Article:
Quick Lit: January 2021

2021 got off to an interesting start for my reading life. I finished 20 books, which is one of my most prolific months in recent memory. But a surprising number of reads fell in the 3-star range, and there's only one book I'd rave about (not including my re-read). It's a bummer to not feel more excited overall about what I read! I have 21 reviews in today's post – my one re-read, the 19 new-to-me reads, and one book I did not finish but wanted to write about. It's a long post! If you enjoy this feature, check out other readers' reviews at Modern Mrs. Darcy.

THE LAST TRAIN TO KEY WEST BY CHANEL CLEETON – If you set aside the need for plausibility, this was an enjoyable read. I loved Cleeton's first book in the Cuban saga, Next Year in Havana, but wasn't crazy about the second, When We Left Cuba. This one fell somewhere in the middle – it wasn't as frustrating as Cuba but didn't have the magic of Havana! There's a lot of drama, and the shorter length kept the pace moving. The romance(s) are in instalove territory, but I've come to expect that from Cleeton. My favorite part was the unusual time period and setting, which taught me something new about history. I So Liked It but could have nitpicked it to death if I read it in a different mood. Thankfully, I just wanted to be transported to another place and Cleeton delivered! 

THE SEARCHER BY TANA FRENCH – Although different from French's other novels, The Searcher is another atmospheric Irish tale that I was still thinking about long after closing the last page. The story was engaging, and I loved that I didn't predict its resolution. I liked that it dealt with a missing person because you weren't sure whether there was even a mystery to solve. Written in third person – and from the point of view of an American! – it was a departure for French. But I still felt like I recognized her style and enjoyed seeing her do something new. I thought the hero and secondary characters were well-developed, and there are questions raised in this book that would make it great choice for a book club. So much to discuss! It's a very slow novel, but I still So Enjoyed It

TEN RULES FOR FAKING IT BY SOPHIE SULLIVAN* – Give a contemporary romance an illustrated cover and an intriguing summary, and I've got to at least try it. I appreciated Sullivan's depiction of social anxiety, and I felt a lot of sympathy for the heroine. I was rooting for her as she challenged herself to make some changes in her life. I did, however, feel like the book could have been a lot shorter. I listened to it on audio, and I was continually shocked by how much I had left to listen to. It was so slow, full of inner monologue, and had too many conflicts happening right at the end. The romance needed more development for me because I wasn't invested in this couple together, which is never great when that's the point of the genre. I'm So Okay With It – a good story that got lost in the length.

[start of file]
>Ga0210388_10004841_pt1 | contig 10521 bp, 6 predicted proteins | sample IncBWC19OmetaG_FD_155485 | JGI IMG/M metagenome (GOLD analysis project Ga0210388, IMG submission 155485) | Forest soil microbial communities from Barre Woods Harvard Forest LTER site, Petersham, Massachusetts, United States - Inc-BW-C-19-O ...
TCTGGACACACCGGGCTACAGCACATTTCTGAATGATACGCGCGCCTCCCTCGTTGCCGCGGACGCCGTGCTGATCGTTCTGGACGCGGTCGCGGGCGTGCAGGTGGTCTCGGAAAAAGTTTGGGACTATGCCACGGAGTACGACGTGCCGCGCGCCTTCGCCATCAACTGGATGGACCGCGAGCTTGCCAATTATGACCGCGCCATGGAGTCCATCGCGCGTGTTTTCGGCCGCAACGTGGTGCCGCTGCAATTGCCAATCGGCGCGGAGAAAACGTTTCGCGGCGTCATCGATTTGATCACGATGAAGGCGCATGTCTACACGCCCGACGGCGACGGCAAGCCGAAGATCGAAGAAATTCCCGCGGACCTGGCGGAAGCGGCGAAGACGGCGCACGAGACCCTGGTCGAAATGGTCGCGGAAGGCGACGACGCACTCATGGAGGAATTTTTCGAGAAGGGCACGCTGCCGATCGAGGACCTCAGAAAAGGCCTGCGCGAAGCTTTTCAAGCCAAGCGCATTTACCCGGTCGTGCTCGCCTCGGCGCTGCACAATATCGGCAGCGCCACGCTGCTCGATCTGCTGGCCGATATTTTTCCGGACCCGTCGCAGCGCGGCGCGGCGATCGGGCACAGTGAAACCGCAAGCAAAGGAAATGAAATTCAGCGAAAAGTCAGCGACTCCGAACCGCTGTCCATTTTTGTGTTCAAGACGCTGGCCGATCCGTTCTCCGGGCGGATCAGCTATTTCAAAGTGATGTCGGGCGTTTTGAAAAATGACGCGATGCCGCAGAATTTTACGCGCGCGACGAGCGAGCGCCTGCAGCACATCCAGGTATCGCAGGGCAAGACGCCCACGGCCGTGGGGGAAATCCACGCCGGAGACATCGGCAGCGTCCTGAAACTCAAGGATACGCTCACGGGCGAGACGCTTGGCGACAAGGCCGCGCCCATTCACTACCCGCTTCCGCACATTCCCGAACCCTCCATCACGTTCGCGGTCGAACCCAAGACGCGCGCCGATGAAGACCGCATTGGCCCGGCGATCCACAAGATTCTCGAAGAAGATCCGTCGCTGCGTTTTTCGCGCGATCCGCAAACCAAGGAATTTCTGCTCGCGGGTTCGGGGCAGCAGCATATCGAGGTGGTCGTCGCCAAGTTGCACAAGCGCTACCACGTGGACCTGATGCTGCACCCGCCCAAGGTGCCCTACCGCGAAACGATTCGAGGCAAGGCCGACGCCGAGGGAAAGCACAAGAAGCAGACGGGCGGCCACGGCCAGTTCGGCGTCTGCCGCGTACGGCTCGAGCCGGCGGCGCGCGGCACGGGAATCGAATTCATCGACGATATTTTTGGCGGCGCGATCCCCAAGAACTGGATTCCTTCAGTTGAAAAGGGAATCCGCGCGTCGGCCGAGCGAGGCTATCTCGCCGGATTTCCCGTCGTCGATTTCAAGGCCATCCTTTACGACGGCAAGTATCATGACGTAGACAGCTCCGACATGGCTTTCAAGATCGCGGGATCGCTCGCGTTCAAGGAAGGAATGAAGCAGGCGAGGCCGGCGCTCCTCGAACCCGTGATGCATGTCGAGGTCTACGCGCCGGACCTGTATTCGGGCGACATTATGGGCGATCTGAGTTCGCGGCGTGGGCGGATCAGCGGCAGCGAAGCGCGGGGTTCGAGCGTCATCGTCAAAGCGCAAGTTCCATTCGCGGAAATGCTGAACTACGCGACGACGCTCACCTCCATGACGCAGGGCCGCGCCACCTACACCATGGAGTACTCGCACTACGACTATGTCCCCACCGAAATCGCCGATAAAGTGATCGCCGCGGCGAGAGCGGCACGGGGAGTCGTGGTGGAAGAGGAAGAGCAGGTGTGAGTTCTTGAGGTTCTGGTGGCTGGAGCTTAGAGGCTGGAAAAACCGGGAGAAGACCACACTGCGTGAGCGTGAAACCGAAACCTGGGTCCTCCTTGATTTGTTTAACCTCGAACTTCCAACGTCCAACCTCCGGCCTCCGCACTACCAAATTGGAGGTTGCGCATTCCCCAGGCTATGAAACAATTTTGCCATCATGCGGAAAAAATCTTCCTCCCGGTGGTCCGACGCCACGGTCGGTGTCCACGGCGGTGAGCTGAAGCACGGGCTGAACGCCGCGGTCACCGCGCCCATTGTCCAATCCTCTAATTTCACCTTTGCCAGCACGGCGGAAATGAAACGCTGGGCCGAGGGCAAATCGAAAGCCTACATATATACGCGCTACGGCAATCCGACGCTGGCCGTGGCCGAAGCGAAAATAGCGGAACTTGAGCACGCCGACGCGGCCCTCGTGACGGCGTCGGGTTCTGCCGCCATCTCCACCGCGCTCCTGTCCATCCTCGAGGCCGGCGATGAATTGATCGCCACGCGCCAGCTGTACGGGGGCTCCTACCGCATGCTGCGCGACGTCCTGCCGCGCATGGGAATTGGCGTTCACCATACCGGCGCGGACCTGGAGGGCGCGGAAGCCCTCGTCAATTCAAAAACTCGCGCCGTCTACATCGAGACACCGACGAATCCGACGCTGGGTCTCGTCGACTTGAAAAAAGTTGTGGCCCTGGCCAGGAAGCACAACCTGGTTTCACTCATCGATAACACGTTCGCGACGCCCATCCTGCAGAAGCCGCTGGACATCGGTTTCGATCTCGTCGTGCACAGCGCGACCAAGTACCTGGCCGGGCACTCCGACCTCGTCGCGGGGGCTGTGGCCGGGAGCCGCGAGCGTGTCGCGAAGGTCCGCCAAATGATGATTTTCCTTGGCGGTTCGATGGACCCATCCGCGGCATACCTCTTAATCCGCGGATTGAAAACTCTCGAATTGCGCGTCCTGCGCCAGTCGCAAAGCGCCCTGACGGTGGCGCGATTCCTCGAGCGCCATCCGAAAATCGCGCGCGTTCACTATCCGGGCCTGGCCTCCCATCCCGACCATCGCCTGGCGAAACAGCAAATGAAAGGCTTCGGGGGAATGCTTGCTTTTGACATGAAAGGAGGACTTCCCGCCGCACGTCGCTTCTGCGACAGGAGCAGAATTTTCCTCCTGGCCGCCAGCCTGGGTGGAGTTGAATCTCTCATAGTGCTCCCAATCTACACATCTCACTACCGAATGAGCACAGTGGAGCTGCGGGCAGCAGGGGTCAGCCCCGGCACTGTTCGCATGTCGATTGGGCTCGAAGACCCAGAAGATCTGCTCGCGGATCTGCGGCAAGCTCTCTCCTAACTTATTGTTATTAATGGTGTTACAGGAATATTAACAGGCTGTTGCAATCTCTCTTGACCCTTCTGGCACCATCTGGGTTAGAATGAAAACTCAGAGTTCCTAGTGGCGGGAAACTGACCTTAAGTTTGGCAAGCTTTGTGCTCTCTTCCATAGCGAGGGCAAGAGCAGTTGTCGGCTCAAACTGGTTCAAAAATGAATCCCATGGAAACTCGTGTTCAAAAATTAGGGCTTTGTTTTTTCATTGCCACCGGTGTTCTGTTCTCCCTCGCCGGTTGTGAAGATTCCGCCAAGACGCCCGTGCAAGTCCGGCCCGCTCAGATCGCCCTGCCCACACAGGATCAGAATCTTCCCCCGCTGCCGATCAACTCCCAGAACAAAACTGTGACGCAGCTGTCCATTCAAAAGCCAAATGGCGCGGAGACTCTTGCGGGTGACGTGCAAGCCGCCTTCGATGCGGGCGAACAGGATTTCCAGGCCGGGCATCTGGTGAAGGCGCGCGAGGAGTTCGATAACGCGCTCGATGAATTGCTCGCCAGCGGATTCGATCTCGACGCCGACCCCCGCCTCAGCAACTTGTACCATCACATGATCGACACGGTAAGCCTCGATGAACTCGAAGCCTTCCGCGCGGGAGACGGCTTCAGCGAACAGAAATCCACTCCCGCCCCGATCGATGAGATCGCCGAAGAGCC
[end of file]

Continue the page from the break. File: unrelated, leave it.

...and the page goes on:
WINTERING BY KATHERINE MAY – Wintering is one of those books that's hard for me to rate. Author Katherine May uses the concept of winter to describe the fallow periods of life, difficult times where we must rest and retreat from the world. She explores her own personal winters, discusses what happens in the natural world during winter, and explores what other places and cultures do during winter. I loved the premise, which felt particularly fitting for the pandemic we are currently living through, and highlighted numerous passages. But I didn't connect to every element of the execution. It was more memoir than I anticipated, and I didn't always understand May's conclusions. I wanted broader research into the topic rather than anecdotal, privileged musings. I So Liked It

THE OTHER BENNET SISTER BY JANICE HADLOW – If there's a Pride and Prejudice retelling, chances are good that I'll want to read it. This book got off to a slow start, mostly because it covers the events of P&P through Mary's eyes. I appreciated what Hadlow was doing, but it didn't totally hook me at that point. Once it jumped forward in time, I couldn't put it down! I loved that the story went somewhere new while still feeling believable. It added a lot of depth to Mary, giving me the opportunity to view her character in an entirely new light and consider other motives for her behavior. The nods to Austen's other novels was a clever touch, and I felt Hadlow remained true to the time period and Austen's style (without forcing it). It was overly long, but I So Loved It for the creativity and character growth.